Meanwhile Buck’s cousin John, under the ambitious guidance of his father, Major Ridge, who could neither speak nor read English, moved from Springplace to Brainerd, where he quickly developed a reputation as the best student at the school. John was a slim, sensitive young man with a frail constitution and an inquiring spirit. By all accounts a brilliant student, he could sometimes seem arrogant. For example, in July 1817, after his class had been troubled with their spelling, Ridge’s teacher decided to give them a shorter lesson. The fifteen-year-old John Ridge, his teacher noted, then piped up, “in a hasty & petulant manner, that he would not have such short lessons, but would get his usual number of columns. This was spoken in such a way that it could not be passed over. Some remarks were made to shew [show] the ingratitude of schollars treating their teachers with disrespect; especially when teachers had labored & done so much for them as we had done.” After being reprimanded, John burst into tears and apologized.46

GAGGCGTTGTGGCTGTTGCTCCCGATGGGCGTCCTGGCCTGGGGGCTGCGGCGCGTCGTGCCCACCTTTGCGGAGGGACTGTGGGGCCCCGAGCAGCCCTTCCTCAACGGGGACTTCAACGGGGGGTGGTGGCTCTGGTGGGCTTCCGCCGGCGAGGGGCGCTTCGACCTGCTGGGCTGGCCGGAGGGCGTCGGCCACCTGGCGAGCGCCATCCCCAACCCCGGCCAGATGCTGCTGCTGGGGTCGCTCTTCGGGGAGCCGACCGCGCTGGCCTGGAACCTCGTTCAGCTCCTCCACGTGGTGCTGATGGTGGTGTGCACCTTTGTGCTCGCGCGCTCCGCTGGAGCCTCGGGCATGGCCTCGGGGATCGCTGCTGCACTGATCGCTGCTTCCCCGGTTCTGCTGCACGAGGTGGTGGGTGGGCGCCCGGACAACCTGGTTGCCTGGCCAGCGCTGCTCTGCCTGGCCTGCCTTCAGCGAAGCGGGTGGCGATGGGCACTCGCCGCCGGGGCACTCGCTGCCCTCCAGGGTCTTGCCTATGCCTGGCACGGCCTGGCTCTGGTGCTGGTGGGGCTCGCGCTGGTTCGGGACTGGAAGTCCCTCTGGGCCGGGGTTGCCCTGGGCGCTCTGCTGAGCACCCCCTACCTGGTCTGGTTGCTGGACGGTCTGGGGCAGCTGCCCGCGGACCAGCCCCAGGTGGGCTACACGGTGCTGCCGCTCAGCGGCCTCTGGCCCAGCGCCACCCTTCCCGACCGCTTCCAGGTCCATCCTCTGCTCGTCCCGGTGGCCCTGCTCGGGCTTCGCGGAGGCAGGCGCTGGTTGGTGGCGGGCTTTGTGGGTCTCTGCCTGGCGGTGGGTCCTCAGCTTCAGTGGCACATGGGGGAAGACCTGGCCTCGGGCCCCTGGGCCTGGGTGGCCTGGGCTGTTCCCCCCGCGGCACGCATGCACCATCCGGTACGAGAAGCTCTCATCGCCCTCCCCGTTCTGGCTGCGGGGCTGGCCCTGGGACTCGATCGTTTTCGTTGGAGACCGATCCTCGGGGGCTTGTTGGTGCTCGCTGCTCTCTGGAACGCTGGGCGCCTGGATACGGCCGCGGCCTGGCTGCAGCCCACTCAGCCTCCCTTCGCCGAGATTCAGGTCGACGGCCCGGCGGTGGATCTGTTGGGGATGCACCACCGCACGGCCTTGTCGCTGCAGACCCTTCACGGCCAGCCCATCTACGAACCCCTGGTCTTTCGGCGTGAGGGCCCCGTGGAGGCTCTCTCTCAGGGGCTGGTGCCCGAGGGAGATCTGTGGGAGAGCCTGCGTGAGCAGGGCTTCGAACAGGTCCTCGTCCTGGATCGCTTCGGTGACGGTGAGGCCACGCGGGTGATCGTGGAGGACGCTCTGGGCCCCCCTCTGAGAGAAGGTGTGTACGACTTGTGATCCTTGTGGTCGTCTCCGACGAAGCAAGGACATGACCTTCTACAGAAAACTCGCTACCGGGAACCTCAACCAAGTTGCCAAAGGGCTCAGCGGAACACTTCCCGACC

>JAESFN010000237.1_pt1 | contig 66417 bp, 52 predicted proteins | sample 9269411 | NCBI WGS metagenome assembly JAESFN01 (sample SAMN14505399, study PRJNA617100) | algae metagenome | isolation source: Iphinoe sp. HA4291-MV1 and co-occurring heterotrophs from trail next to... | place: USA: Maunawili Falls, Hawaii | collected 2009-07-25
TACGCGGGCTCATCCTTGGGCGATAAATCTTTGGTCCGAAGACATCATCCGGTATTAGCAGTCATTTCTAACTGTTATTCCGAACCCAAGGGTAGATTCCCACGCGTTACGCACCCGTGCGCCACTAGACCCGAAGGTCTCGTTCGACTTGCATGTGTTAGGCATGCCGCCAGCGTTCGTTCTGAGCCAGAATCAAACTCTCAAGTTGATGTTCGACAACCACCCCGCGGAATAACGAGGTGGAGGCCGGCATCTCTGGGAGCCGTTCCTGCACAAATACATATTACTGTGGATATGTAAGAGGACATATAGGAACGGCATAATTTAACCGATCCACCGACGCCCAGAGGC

The incident prompted a quick visit to the school from an “agitated” Major Ridge. “‘I hear,’ said he, ‘that my children were so bad that you could not manage them, & had just to let them go wild. I came to see if it was true.’” The teachers told him the story was much exaggerated and they were “generally pleased with the conduct of his children. He clasped his hands, & raising his eyes to heaven in a kind of involuting adoration, expressed with strong emotions the gratitude of his heart. He appeared overjoyed at the happy disappointment, exclaiming ‘Never was I so glad!’” His final comments as he departed the school suggest that ambitious fathers like Major Ridge joined hands with missionaries in pressing young Cherokees toward a more “civilized” future: “I now leave you with these people [meaning the missionaries] they will take care of you, & you must obey them as you would me.”47